a free lunch?

July 28, 2009

These two mice were fed the same high fat diet. The top mouses liver cells were engineered to metabolize fat directly into carbon dioxide.

These two mice were fed the same high fat diet. The top mouse's liver cells were engineered to metabolize fat directly into carbon dioxide. (credit: Jason Dean, University of California, Los Angeles)

Don’t you wish your body could just get rid of that extra fat by itself, without the pesky exercise or dieting? It may not be as far off as you think.

In the June edition of Cell Metabolism, James Liao’s group reports that it succeeded in reducing diet-induced obesity in mice fed a high fat diet (Technology Review also has a nice article on it). They did this by splicing in something called the glyoxylate shunt into the mice DNA from E. coli.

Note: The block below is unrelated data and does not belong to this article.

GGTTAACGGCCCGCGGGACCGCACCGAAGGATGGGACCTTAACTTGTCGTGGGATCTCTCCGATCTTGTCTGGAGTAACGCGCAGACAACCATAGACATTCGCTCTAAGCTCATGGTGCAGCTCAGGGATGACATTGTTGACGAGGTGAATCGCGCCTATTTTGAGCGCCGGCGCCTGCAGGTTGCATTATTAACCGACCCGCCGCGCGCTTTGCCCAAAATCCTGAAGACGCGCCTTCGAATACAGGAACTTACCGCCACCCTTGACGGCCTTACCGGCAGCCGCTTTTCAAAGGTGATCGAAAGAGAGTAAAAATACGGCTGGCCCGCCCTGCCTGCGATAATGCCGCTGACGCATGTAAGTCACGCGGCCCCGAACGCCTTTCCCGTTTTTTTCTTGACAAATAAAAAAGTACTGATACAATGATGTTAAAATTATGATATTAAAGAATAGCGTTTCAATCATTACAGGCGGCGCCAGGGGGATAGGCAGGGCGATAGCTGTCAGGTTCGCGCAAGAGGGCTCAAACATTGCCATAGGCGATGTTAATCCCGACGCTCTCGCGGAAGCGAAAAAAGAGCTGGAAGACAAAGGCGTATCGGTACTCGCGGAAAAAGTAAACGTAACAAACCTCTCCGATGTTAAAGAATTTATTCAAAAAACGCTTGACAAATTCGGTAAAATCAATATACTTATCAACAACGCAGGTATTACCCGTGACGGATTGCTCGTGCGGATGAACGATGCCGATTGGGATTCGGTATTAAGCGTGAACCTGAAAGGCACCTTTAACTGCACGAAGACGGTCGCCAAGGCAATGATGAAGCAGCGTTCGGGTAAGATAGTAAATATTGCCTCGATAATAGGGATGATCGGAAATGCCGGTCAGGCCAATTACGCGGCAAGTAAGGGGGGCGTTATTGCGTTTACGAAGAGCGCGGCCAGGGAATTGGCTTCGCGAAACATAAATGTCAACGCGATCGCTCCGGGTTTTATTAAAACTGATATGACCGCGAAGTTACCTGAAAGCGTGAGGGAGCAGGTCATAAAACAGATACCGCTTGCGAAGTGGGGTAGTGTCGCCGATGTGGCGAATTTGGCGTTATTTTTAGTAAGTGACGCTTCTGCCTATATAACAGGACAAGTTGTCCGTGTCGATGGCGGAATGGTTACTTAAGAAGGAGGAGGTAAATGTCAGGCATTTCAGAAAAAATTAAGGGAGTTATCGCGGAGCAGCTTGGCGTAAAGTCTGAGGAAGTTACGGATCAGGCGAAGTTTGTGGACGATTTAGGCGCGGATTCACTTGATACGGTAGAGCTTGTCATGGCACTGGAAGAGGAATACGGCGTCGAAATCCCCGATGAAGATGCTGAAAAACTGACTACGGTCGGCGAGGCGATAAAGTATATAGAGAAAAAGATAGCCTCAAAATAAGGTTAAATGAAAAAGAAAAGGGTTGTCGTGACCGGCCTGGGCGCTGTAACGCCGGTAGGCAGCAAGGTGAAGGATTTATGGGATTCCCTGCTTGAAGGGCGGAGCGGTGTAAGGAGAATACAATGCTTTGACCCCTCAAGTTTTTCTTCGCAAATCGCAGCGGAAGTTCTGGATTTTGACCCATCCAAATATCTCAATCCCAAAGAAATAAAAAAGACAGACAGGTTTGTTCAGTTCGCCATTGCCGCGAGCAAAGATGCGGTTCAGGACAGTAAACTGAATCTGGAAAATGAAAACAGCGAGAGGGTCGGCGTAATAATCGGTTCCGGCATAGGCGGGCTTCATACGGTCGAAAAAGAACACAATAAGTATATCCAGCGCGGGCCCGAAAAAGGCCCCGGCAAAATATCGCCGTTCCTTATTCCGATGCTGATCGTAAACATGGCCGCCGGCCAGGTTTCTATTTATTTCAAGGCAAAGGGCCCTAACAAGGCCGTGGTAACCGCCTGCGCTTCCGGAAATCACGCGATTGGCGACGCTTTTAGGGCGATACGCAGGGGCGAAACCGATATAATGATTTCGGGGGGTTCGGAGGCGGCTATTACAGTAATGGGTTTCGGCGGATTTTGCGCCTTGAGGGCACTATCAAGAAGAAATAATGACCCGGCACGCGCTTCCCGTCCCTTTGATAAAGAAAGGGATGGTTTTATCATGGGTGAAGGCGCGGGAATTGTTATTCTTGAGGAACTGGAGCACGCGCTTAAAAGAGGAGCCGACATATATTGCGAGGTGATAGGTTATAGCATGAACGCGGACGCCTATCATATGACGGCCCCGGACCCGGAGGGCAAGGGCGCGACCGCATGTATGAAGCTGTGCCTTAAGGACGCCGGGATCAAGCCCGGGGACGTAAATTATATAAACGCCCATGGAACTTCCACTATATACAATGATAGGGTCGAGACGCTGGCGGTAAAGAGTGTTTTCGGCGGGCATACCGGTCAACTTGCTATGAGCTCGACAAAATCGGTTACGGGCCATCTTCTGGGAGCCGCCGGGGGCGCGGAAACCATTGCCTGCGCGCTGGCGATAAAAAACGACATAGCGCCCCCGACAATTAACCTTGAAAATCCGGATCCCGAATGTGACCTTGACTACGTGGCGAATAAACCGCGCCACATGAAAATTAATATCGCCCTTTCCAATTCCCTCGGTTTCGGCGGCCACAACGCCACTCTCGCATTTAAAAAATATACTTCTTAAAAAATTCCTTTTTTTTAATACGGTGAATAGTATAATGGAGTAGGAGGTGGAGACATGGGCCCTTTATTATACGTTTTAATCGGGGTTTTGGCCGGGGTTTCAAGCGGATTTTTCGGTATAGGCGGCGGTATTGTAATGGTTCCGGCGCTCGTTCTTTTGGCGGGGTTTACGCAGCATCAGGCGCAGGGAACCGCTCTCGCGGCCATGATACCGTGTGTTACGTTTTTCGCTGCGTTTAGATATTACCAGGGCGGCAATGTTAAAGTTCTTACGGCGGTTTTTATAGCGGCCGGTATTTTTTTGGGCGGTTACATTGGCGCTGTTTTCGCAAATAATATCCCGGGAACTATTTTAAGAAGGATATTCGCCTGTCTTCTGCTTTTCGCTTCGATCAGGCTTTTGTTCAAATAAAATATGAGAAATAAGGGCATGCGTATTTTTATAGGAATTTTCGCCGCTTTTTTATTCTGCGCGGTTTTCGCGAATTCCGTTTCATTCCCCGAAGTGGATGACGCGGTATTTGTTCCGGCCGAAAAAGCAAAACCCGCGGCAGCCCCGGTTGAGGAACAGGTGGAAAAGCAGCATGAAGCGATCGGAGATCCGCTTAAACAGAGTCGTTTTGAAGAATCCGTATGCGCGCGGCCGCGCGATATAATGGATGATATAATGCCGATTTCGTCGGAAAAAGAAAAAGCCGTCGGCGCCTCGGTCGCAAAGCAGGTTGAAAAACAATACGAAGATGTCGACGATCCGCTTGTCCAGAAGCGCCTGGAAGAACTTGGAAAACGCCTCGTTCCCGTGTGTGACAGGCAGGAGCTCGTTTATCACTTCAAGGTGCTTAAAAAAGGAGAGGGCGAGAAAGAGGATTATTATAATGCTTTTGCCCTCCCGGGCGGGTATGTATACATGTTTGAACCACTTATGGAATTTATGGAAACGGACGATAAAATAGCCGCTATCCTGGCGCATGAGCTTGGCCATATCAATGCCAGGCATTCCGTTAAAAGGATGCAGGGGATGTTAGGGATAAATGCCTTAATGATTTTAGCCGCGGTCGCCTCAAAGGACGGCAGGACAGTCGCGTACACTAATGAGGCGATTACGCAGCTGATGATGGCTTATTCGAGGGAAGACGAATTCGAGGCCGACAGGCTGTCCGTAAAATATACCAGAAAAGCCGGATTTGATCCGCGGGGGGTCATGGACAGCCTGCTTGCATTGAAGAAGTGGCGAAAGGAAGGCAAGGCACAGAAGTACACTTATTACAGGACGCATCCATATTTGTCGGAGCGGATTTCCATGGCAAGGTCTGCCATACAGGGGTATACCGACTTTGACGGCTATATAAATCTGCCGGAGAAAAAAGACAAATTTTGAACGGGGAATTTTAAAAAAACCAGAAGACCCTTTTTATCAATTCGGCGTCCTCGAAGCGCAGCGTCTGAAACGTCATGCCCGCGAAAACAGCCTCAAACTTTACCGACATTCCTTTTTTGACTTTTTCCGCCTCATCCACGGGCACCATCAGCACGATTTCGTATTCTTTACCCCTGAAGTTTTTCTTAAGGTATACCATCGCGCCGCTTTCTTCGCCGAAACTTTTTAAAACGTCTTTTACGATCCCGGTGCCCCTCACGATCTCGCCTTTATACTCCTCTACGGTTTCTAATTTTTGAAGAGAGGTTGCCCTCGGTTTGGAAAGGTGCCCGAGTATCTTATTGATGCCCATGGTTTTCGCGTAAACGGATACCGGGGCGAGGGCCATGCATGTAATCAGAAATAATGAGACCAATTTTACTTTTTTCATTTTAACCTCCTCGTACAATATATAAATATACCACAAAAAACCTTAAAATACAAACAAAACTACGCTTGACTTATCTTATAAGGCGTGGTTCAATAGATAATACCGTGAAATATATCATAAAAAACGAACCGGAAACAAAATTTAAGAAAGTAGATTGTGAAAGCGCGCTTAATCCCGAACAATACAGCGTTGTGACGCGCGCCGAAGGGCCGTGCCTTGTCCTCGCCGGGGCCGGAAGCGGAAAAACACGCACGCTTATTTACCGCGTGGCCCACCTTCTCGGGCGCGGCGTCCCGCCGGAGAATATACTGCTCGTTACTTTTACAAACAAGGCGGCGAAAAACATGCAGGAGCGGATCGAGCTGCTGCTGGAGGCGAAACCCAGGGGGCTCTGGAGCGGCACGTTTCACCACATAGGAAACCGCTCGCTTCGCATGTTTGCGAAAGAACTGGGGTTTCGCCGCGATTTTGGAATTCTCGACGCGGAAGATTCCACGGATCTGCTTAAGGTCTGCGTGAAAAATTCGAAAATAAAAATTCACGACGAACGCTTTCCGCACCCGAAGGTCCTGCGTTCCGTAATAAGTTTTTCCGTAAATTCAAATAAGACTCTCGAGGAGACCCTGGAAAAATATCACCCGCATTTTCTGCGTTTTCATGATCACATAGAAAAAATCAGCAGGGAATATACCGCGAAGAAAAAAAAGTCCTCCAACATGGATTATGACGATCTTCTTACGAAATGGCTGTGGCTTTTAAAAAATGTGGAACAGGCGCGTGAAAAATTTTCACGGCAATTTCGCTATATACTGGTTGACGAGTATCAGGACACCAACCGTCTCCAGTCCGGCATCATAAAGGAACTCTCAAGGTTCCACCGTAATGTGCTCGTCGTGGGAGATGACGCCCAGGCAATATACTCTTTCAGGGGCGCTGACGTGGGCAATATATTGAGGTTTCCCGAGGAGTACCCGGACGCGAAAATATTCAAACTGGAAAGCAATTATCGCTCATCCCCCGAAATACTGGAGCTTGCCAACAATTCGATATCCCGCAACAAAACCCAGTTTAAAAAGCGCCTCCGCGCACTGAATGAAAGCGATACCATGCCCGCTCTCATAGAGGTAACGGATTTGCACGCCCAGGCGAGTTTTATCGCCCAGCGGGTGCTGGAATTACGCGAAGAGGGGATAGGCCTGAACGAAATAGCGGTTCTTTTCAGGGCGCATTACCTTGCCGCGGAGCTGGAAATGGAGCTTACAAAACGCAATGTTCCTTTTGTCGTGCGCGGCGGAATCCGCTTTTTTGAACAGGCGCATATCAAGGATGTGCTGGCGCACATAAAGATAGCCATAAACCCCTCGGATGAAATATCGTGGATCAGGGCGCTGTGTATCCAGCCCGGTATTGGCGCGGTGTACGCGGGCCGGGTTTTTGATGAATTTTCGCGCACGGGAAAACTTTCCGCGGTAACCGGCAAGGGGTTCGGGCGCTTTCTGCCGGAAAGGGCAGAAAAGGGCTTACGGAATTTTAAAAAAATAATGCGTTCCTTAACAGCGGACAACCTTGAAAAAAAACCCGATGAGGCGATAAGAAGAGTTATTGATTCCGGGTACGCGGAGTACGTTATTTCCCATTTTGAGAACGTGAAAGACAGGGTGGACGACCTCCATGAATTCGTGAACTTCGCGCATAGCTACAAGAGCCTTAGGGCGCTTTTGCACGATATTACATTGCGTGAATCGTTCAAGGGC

When our body wants to use fat, it breaks it down and often converts it to carbohydrates (mostly glucose), whose excess can have all sorts of pernicious effects (i.e. diabetes). With this new glyoxylate shunt pathway, the mouse liver cells metabolize the fat directly into CO2, which is absorbed in the blood stream and simply exhaled.

While employing this technique in humans is still far, far away, it’s a nice reminder of the fruits of genetic engineering and synthetic biology will eventually bear.

What’s interesting, though, is that short of geneticly engineering humans (which I doubt we’re close to doing any time soon, for both technological and ethical reasons), we’re a good ways off from being able to change our own DNA and thus use what we’ve discovered in other animal models. Almost all current cell-level treatment involves getting various molecules into cells rather than actually changing their DNA (although see gene therapy).

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